Conversely, the secret to navigating a surprise is humor — especially when it comes to something unexpected in a real estate transaction.
One scrap of wisdom I share at the outset with new clients is this: There will be at least one moment during this process when something is unexpected and upsetting. It isn’t a matter of IF it will happen. It’s a matter of WHAT and WHEN.
As a REALTOR®, I am navigator of the deal. I unroll a map of the transaction and highlight a route to closing. I know most of the twists and turns by heart. And I deftly steer around new bumps and barricades. Yet there is always a pothole I don’t see before driving over or into it.
These holes along the highway take many forms (or so I have seen).
The Mortgage One-More-Thing: On the day before signing lender requires that buyer’s car lease be paid off in full.
The Insurance Catch 22: buyer can’t obtain loan and close escrow without insurance in place. But insurance company says circuit breakers must be installed before house can be insured. So seller must have the circuit breakers installed prior to closing. Yet property is a probate and seller is deceased. And buyer doesn’t have a contingency for insurability because the insurance companies just dreamed this new policy up a month ago.
The Inimaginable: Buyer has a brain aneurism on the day before closing.
The Catastrophic: Loma Prieta comes knockin’ and the house goes rockin’ off its foundation just after buyer waives inspection contingency.
The Governmental: The IRS decides to begin scrutinizing a formerly-ignored form called a TRDBV required by mortgage lenders. TRDBV stands for Tax Return Database. (I’m not sure what the “V” connotes and I don’t really care and I hope you never have to find out yourself.) Buyers drop everything (including their jobs) to go stand in line at the local IRS office for hours. And HOURS.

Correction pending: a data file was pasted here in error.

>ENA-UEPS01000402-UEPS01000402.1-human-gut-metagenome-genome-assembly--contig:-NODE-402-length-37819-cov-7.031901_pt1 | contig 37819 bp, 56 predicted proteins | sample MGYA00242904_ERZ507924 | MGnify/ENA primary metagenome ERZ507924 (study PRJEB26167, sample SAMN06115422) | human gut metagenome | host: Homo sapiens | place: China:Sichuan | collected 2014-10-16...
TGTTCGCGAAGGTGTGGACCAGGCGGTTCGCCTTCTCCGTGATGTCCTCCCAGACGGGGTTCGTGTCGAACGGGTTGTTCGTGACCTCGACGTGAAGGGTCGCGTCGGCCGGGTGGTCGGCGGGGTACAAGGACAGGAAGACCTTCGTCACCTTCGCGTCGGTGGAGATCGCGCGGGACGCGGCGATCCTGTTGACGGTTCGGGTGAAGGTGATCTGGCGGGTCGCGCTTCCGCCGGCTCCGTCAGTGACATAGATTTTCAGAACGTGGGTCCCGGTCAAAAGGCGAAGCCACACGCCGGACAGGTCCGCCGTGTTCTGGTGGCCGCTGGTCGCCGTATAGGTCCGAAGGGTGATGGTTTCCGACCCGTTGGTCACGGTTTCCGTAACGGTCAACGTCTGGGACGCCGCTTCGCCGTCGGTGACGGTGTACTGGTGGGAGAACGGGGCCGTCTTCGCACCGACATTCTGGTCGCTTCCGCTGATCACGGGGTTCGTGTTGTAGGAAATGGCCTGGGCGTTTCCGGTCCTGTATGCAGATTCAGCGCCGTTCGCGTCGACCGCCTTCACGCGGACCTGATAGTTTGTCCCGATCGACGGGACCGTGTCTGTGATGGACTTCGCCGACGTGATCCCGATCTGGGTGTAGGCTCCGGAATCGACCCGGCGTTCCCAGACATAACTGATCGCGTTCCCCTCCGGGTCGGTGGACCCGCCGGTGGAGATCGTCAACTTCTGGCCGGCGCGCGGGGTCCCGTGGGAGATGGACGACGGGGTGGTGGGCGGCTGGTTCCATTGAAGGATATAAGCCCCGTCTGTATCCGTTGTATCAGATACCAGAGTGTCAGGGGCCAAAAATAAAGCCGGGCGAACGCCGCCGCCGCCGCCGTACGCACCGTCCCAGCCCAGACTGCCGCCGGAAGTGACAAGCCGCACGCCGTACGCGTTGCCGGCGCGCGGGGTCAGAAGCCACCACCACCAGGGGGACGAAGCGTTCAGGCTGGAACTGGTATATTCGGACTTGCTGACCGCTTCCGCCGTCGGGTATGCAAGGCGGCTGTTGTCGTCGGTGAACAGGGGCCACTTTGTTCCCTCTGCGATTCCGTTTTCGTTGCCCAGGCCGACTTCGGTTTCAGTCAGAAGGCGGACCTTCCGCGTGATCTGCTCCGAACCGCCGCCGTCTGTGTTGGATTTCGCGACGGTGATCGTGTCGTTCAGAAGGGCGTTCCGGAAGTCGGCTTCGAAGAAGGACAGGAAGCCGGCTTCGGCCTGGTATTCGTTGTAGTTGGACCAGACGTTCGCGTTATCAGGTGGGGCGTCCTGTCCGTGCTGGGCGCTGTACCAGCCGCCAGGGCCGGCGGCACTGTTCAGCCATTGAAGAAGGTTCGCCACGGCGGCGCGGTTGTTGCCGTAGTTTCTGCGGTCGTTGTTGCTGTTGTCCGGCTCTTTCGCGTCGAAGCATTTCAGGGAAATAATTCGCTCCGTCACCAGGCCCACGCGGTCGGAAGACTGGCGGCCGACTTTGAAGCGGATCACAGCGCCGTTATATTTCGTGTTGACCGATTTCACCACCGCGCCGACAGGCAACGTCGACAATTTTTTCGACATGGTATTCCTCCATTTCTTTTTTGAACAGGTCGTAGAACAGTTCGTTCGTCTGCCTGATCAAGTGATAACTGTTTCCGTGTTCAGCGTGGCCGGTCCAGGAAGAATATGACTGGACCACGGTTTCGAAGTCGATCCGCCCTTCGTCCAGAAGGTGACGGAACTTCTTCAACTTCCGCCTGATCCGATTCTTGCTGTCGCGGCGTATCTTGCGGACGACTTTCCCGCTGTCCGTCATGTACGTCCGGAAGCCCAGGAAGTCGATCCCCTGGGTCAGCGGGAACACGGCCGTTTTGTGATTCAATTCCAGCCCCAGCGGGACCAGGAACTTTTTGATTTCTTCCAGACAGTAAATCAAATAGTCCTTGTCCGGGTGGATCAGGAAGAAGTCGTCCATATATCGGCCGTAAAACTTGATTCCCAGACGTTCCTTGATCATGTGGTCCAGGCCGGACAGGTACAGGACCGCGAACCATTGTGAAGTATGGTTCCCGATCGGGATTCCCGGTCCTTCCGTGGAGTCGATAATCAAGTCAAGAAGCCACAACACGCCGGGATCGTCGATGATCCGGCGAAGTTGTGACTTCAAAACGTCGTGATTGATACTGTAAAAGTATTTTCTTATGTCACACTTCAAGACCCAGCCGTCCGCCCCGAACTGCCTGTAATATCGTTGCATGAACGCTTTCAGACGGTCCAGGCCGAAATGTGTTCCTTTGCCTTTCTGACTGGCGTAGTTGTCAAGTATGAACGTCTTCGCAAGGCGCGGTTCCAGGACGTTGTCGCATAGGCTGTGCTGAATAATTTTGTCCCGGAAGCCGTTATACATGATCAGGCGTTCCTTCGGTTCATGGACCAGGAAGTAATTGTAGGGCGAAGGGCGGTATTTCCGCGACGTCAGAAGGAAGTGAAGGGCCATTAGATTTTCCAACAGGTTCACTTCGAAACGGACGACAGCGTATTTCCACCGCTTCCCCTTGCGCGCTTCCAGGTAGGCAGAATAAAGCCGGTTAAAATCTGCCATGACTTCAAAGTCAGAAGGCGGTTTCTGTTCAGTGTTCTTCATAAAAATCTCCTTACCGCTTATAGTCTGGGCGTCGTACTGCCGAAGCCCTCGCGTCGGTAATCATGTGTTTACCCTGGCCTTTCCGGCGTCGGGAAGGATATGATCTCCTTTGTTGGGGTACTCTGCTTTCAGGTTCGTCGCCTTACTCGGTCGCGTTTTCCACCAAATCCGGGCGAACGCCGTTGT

The Feral: During a final walk-through, buyer steps onto the roof and into a pile of raccoon poop.
The Emotional: Soon-to-be-divorced yet cheery seller goes silent in the week before closing. Refuses to sign closing papers. Will not return agent’s or attorney’s phone calls. Will not answer doorbell. Emails escrow officer that she’s changed her mind.
The Economic: Seller’s employer withdraws offer of new position on the East Coast just after seller accepts buyer’s all-cash, no-contingency offer with a 14-day closing.
The Watery: Closing is December 30th. Huge storm — the first of the season — crushes Bay Area on December 31st. Buyers call shortly before midnight, but not to wish me a Happy New Year. They are crying loudly. I realize, however, that their tears are not the cause of the dripping sound in the background.
The Musical: Several days prior to closing, piano-owning buyers realize they missed the Covenants, Conditions and Restrictions (CCRs) ban on pianos in the condo building. As we search for a possible music-friendly solution, I remind the impatient sellers, “There’s always a piano.”
Yes indeed. In every transaction, “there’s always a piano.”
Photo Credit: Kyle Arcilla